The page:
Hunter businesswoman Emma Thomson's breakdown led to a career breakthrough

Shunning the stigma: Wellness advocate Em Thomson saws mental health issues plague many families. Picture: Alex McIntyre
Shunning the stigma: Wellness advocate Em Thomson saws mental health issues plague many families. Picture: Alex McIntyre

HAVING a mental breakdown at 20 was a catalyst in Emma Thomson’s career.

 “It took a long time to have courage to talk about it, I suffered enormous shame around the stigma, but I think people relate to me because I come from a human point of view not a clinician’s point of view,” says the Hunter wellness advocate.

Now 34 and a mum of three, Ms Thomson most recently ran the Merewether gym business Empowered Mums Studio and has now launched her business Em Is For You. It offers a raft of workshops on resilience and mental health wellness for children and adults. 

With a Bachelor of Pscyhological Science and an Advanced Nutrition diploma under her belt, and as a qualified personal trainer and pilates instructor, Ms Thomson also offers life experience in her teachings. She was studying primary teaching at the University of Newcastle when she had a psychotic breakdown that led to her hospitalisation then 24-7 care by her mother upon release. Put on various medications, she gained 30 kilograms and, once her brain stabilised, began to research and understand her illness.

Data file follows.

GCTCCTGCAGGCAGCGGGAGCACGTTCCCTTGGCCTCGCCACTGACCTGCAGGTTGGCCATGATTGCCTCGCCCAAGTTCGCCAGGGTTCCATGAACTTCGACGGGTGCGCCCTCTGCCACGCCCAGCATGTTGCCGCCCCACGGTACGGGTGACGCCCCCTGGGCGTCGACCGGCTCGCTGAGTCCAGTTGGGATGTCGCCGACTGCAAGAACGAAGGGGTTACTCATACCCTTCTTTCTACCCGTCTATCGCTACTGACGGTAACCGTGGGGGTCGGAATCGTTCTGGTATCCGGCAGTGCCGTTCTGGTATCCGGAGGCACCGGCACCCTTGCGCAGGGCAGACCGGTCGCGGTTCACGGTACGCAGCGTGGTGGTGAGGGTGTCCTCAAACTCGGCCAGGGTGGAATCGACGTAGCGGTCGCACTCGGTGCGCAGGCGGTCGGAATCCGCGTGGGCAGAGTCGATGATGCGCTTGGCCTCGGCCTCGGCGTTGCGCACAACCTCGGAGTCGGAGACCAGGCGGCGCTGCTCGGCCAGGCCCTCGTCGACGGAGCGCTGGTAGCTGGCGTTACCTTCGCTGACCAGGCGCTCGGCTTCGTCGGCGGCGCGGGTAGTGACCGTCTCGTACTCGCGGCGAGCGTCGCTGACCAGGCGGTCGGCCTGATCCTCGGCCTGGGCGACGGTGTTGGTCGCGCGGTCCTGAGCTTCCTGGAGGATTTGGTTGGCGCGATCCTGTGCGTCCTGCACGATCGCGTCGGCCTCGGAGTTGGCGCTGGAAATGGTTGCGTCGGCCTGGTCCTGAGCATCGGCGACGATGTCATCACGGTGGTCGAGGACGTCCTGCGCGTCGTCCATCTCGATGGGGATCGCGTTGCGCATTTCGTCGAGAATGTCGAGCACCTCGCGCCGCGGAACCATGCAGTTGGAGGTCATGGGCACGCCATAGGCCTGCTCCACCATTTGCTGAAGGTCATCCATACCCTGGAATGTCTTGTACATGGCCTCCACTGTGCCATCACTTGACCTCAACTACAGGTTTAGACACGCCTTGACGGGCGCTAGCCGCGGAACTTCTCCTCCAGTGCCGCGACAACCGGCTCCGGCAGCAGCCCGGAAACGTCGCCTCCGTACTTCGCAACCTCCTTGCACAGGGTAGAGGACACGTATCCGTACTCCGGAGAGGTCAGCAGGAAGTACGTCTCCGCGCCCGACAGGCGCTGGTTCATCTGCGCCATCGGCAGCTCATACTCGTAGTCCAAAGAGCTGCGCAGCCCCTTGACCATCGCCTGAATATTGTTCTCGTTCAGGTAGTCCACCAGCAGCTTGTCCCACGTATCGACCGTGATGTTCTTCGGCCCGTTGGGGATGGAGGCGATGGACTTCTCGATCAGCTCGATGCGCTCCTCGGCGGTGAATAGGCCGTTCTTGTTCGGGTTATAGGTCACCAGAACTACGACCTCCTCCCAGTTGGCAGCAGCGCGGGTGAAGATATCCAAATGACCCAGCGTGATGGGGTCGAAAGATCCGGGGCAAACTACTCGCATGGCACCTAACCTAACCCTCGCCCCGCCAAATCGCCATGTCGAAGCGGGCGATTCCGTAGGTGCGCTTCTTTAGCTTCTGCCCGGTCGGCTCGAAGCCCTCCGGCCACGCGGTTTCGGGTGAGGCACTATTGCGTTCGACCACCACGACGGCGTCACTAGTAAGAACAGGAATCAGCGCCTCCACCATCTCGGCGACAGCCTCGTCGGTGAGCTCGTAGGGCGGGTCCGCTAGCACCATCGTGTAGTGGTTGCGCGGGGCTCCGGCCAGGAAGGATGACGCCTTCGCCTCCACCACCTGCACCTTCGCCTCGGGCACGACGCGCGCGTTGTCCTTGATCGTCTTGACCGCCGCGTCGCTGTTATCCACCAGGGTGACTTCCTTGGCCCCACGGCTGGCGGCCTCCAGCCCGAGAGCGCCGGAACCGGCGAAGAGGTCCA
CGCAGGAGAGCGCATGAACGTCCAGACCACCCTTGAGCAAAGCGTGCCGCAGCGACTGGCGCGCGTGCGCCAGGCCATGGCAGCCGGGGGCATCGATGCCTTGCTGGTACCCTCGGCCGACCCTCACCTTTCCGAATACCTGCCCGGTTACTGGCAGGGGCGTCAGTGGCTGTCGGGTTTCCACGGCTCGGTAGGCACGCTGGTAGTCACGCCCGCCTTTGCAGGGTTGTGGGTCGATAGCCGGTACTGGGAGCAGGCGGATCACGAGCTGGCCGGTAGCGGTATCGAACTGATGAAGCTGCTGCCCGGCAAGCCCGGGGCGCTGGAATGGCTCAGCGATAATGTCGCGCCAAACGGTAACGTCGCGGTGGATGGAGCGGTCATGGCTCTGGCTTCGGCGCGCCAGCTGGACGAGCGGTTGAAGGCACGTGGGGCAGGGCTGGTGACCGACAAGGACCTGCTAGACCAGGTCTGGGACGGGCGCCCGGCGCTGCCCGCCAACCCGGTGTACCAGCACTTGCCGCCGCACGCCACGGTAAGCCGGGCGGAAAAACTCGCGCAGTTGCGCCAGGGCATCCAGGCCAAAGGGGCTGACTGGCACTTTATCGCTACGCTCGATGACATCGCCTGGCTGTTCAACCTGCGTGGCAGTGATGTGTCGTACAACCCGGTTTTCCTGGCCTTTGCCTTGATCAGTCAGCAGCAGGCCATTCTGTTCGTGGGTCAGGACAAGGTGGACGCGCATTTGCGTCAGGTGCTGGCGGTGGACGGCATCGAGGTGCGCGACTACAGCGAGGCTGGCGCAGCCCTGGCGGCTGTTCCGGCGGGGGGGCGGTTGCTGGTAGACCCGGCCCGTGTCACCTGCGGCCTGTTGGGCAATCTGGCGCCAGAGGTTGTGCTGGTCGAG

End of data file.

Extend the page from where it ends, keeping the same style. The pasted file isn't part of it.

Falling pregnant with her first child she ceased medication - against doctor’s orders but with the blessing of her family - and made major life changes to improve her mental and physical health.

She completed a psychology degree and with her husband Jason ran her gyms, where she noticed a demand for more education and prevention strategies around mental health issues. 

She wrote a curriculum to help children deal with stress, social media pressures and more and is contracted by the Department of Education and private and Catholic schools to run presentations. 

Her workshop content is tailored to her clients. With parents, she underlines how they must have a healthy relationship with themselves to have better relationships with others. With children, she helps them accept what she wishes she knew earlier in life – that life isn’t easy.

“I find that when kids can accept life is challenging they are more open to develop skills to help them cope with those challenges,” she says.

In the corporate space, her teachings are aimed to boost mental health and communication to lead to better, more productive workplaces. 

 Ms Thomson has self-published her book Once Upon Insanity, a personal account of her mental health journey.

“I wanted to bring hope to people who have suffered and I wanted to bring hope and resources to the supporters of those who suffer; my family went through an enormous amount to help me,” she says. “I wanted the community to know they are not alone – it’s such a prevalent problem in many families.”